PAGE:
Last Tuesday, a tragic accident in Caledonia took the lives of two of five passengers immediately and severely injured three others, one of which passed away three days later on Friday. Although I’ve never had a personal relationship with any of those involved, I did go to high school in Leroy, the neighboring town and biggest sports rival to Caledonia-Mumford.
On Saturday, I was reminded of some of the reasons why I love social media.
Emily Peterson, the third victim of the accident to pass away, was a passionate Boston Celtics fan and Rajon Rondo was her favorite player. I don’t know who had the idea, but members of the small-town community began tweeting at the NBA point guard, including #RondoforCMstrong, in an attempt for him to show his support for Peterson and the other young individuals involved in the accident.
The campaign was incredible.
Grabbed the attention and action of Peterson’s favorite professional athlete.
Obviously the circumstances are upsetting. But when Rondo retweeted one of the messages sent to him and then sent an original tweet containing the hashtag, it meant that he knew about Peterson’s love for him as an athlete, and he showed his support for her.
It’s been retweeted over 1,300 times.
— Rajon Rondo (@RajonRondo) July 20, 2013
Grabbed the attention of some other high-profile stars Eventually, the campaign was broadened to target other athletes and stars. And a number of them listened, including Stevie Johnson – Buffalo Bills wide receiver and Dustin Zito – VH1 reality TV star.
— STVN (@StevieJohnson13) July 20, 2013
— Dustin J. Zito (@dustinzito) July 20, 2013
Grabbed the attention of traditional media outlets.
A number of news sources reported on the Twitter campaign including some television time on 13 WHAM. Other print coverage was published by the Rochester Democrat & Chronicle, Genesee Sun and The Batavian.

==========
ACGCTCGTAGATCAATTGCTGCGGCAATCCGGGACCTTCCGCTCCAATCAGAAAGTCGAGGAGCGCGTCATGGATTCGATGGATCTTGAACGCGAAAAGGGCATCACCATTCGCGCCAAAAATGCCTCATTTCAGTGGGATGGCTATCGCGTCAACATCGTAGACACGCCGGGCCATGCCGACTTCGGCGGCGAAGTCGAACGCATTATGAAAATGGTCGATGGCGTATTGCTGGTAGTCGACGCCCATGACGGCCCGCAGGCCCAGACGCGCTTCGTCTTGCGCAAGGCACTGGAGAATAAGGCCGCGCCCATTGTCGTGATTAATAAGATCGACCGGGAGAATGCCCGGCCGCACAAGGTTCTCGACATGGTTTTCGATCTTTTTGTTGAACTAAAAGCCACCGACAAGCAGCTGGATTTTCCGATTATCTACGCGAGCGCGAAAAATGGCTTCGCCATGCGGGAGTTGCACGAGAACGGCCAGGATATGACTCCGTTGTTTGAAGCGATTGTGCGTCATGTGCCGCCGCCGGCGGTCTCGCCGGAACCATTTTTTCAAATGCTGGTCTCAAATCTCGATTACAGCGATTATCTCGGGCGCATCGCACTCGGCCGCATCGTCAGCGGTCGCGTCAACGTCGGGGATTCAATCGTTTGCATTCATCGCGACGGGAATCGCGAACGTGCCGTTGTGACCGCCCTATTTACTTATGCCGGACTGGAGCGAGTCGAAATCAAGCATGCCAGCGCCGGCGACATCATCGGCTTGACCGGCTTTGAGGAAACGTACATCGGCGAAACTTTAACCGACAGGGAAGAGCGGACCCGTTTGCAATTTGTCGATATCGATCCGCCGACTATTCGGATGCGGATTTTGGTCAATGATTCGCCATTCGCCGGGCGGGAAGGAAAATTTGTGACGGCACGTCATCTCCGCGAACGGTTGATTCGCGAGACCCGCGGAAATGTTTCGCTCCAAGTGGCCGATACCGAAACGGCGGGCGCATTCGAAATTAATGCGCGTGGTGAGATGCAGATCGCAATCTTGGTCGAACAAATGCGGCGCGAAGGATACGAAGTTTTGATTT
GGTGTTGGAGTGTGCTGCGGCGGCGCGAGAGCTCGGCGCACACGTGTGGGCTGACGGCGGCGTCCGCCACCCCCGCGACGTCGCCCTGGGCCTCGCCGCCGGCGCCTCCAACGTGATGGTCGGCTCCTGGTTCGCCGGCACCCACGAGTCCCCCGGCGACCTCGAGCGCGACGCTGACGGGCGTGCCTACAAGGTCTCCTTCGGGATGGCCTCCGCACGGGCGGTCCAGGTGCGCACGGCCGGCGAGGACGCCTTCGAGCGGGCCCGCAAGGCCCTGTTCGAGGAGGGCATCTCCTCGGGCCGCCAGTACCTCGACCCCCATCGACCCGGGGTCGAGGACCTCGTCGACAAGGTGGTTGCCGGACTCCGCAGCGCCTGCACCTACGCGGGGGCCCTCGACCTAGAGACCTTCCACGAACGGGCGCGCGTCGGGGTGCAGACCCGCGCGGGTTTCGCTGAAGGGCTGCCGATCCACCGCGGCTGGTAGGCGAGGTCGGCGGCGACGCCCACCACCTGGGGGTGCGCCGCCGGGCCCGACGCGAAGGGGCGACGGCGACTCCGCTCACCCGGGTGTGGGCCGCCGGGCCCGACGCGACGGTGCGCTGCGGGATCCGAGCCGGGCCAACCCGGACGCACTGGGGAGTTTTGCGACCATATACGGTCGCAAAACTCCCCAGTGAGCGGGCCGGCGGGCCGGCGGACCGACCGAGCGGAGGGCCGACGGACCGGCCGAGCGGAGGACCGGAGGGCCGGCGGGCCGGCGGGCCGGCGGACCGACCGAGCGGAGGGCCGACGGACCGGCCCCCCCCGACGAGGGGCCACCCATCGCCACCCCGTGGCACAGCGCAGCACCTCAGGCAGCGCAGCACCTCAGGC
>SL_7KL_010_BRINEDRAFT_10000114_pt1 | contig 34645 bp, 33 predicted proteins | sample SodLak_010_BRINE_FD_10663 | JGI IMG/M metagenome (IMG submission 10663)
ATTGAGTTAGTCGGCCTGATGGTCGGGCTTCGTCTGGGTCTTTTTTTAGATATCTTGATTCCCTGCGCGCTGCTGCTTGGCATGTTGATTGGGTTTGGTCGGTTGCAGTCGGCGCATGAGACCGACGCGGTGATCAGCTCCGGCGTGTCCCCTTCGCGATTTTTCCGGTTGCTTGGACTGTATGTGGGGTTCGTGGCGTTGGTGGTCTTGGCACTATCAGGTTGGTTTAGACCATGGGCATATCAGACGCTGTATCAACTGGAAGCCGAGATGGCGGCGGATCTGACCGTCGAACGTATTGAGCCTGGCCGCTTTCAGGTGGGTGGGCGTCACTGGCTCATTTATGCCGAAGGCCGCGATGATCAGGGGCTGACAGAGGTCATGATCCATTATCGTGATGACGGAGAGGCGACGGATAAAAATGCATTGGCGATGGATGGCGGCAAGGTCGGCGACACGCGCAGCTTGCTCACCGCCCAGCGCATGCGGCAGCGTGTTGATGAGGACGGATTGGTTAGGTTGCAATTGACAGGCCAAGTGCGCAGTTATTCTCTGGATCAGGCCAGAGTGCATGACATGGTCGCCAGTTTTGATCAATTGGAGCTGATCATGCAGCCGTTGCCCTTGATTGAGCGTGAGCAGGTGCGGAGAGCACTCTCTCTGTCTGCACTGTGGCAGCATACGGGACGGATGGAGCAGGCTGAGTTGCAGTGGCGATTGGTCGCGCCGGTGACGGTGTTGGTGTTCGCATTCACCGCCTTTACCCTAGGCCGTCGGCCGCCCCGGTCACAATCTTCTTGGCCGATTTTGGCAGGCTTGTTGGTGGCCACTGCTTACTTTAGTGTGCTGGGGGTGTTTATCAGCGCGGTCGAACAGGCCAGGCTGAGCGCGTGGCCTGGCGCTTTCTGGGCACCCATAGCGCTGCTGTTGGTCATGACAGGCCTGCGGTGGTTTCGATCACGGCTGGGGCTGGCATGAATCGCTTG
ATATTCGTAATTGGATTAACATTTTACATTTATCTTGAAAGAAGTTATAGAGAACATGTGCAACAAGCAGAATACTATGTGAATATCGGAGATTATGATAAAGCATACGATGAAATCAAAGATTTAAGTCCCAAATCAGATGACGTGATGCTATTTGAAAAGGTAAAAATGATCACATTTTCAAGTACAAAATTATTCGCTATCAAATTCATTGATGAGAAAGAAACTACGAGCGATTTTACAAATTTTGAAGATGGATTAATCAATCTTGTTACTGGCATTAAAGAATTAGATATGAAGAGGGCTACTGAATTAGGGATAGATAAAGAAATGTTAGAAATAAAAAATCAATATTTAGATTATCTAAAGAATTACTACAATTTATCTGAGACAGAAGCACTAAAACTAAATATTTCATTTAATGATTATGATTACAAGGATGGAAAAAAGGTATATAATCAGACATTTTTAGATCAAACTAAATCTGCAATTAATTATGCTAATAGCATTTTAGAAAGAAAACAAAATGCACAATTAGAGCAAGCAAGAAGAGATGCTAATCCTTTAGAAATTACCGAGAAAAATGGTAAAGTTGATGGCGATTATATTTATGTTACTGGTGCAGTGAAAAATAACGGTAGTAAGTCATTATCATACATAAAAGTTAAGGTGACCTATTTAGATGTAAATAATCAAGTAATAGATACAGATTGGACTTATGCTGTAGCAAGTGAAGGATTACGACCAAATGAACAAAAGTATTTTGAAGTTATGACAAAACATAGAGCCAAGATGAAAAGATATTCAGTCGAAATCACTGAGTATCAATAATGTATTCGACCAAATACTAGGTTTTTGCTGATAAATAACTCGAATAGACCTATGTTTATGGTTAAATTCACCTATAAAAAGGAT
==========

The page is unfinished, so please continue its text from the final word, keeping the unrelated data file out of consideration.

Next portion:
Brought a devastated community together.
My Twitter feed was absolutely inundated with this trend on Saturday. It was really incredible to see so many people from so many area towns all united by the same cause.
I couldn’t help but feel like I was taking part in something of a digital funeral service. Because so many were thinking about the victims at the same time and talking to each other about their lives, it had essentially the same effect on people: it relieved some of the pain.
Of course, there can be no substitution for an actual funeral or wake for a passed away friend or family member, but I do think there is something to be said for the added ability that social media provide for groups that are grieving. Additionally, Twitter served as a communication vehicle to Rajon Rondo – someone who likely wouldn’t have known about the tragic accident otherwise.
Remembrance and celebration of a life are important when anyone passes away. In this case, though, the Twitter campaign could be responsible for some other more tangible effects as well. Perhaps the added awareness and coverage of the accident will ensure that the intersection that was the scene of the crime has a traffic light added to it, or perhaps there will be more donations to the fund set up for the families of the victims.